Two tragedies hit the United States last month: the Boston Marathon bombing on April 15 and the explosion of the West Fertilizer Company plant in Texas.
Arguably the Boston bombing has received the most sustained coverage and speculation. One of the suspected bombers was killed in a police shoot out, his brother was captured.
After the first reaction of horror and fear, the public’s next reaction was to send money to the victims of the Boston bombing. Accounts were set up to distribute money to the families of those killed and to the more than 250 who were injured or maimed as a result of the pressure cooker bombs. It is reported that more than $26 million has been raised.
What about the vicitms of the West, Texas explosion? Fifteen people lost their lives in the small town, their homes, including a retirement facility were destroyed and dozens more damaged. The latest report is that financial donations to help the victims of the Texas explosion barely reaches $1 million. Some people in West, Texas lost their homes and businesses: everyone in the small community has been affected by the blast.
The events in Boston and Texas are both tragic and horrifying, yet the country rushed to give money to a part of the country where people generally have a decent household income. No residences were destroyed, a handful of businesses were damaged.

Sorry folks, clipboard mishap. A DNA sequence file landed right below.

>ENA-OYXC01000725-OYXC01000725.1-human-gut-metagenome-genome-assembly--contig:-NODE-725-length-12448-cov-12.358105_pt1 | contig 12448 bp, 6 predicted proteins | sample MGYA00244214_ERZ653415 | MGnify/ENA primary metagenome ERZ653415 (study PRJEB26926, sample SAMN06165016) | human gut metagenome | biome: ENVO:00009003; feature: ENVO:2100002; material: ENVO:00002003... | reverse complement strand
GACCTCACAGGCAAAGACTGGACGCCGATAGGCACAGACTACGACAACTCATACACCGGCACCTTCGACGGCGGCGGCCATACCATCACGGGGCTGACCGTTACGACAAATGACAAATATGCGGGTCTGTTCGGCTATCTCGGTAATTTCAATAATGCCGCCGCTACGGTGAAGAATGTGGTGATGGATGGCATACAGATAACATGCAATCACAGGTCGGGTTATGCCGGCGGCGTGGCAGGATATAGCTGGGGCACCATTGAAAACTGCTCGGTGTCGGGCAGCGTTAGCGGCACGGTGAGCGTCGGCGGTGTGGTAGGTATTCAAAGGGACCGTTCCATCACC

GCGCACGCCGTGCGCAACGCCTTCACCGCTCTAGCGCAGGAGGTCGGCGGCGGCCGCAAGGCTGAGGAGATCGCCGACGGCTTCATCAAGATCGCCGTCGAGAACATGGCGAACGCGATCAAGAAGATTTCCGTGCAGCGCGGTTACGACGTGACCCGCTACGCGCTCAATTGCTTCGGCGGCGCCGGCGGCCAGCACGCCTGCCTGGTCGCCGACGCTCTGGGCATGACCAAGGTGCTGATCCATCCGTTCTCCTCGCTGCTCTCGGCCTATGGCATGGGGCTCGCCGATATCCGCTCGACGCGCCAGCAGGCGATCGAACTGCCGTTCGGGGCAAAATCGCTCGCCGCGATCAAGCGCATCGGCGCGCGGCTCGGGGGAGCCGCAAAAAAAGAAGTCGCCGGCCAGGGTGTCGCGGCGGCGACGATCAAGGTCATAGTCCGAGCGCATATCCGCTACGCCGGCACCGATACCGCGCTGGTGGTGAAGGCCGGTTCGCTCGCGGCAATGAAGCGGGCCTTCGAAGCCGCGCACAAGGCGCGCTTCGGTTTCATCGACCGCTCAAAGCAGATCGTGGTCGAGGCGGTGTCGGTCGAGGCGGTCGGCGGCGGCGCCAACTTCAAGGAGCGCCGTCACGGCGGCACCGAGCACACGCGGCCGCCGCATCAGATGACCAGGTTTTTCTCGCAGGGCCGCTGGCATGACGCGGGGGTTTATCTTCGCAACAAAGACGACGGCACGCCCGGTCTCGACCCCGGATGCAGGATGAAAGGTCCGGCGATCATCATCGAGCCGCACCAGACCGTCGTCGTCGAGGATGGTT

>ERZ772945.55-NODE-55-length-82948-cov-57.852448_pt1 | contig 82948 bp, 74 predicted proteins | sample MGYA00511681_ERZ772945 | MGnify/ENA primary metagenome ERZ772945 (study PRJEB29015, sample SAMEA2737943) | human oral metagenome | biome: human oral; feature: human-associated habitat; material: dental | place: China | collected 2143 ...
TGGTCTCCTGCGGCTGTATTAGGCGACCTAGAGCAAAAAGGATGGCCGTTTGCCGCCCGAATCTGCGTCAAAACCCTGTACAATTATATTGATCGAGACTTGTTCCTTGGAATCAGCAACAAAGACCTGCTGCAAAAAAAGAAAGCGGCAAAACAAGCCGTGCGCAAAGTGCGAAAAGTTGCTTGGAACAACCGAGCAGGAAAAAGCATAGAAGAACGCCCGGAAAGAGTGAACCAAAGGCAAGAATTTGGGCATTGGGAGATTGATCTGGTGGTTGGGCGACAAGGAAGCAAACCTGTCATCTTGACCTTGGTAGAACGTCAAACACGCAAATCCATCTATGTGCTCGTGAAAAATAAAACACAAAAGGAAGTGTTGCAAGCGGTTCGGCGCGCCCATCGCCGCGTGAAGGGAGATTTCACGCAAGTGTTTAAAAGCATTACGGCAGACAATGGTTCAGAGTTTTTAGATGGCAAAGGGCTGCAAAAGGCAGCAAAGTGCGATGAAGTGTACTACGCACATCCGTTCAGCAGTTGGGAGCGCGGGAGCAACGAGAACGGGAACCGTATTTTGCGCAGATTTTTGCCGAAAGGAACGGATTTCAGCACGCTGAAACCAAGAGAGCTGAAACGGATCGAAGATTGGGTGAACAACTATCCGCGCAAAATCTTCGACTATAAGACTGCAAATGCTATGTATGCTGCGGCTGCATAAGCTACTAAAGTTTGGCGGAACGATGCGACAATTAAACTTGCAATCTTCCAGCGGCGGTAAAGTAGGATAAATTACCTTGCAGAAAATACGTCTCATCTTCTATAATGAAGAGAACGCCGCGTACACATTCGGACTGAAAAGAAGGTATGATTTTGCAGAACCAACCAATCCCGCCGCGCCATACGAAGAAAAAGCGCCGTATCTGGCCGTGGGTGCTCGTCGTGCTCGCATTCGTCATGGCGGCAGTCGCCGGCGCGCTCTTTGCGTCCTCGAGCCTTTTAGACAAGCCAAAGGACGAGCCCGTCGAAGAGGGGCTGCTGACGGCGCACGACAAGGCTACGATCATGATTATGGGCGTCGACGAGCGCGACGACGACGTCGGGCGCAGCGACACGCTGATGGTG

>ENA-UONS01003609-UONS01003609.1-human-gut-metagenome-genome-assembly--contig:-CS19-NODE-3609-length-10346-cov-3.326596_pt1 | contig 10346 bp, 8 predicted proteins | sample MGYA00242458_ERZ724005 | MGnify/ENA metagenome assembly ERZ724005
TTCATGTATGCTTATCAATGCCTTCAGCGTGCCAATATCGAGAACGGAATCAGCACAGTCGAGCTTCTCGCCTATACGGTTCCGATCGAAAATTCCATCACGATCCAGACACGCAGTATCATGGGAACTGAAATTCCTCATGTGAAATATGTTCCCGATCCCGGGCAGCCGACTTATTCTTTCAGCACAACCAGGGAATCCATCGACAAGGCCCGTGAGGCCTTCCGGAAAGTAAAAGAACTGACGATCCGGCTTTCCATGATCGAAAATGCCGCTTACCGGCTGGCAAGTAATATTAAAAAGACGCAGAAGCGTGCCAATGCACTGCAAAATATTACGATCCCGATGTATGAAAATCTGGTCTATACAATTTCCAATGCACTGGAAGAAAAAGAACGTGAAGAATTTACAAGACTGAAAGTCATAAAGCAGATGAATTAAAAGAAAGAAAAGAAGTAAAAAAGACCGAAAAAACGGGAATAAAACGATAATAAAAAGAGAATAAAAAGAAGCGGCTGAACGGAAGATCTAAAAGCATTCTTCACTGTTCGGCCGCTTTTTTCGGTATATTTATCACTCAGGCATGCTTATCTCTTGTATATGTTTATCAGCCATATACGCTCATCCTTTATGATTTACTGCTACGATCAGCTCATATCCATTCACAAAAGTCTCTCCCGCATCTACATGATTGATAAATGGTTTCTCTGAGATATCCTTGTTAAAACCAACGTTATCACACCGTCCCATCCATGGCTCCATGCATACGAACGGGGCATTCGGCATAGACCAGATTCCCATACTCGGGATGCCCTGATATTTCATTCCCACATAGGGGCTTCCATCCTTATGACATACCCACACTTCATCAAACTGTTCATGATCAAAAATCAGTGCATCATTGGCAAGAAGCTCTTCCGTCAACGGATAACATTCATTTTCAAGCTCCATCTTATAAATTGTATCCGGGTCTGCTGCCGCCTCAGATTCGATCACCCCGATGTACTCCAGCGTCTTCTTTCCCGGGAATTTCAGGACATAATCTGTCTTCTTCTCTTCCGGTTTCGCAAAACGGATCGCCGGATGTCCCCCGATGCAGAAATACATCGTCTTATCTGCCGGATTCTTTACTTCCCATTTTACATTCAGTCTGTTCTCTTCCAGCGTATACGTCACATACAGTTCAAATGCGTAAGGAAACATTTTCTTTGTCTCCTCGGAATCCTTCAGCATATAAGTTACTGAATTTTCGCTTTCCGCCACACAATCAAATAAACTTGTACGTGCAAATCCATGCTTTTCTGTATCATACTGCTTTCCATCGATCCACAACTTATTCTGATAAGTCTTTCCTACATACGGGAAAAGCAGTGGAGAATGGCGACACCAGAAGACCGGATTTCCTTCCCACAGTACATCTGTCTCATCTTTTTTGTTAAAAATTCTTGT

The Texas explosion left a 93-foot crater, obliterated homes, caused the death of 15 of its citizens and first responders and injured more. The difference in the level of financial response is unnecessarily uneven.
Was $26 million raised for Boston solely because it was a case of domestic terrorism? Any life lost to violence is deplorable, more so, it seems, when that violence is tied to our on-going war against those who will terrorize us? The victims in West, Texas, are no less important to their families and friends than the victims in Boston are to theirs. All 18 people killed in the two explosions were our fellow citizens.
The Boston Marathon bombing was the first terrorist hit on American soil since September 11. The systems put in place since that day have worked keeping us safe. Americans will stand strong and not cave. But when the unthinkable happens we need to react consistently whether it’s a cosmopolitan city or a small prairie town. No life is more valuable than another. —LAZ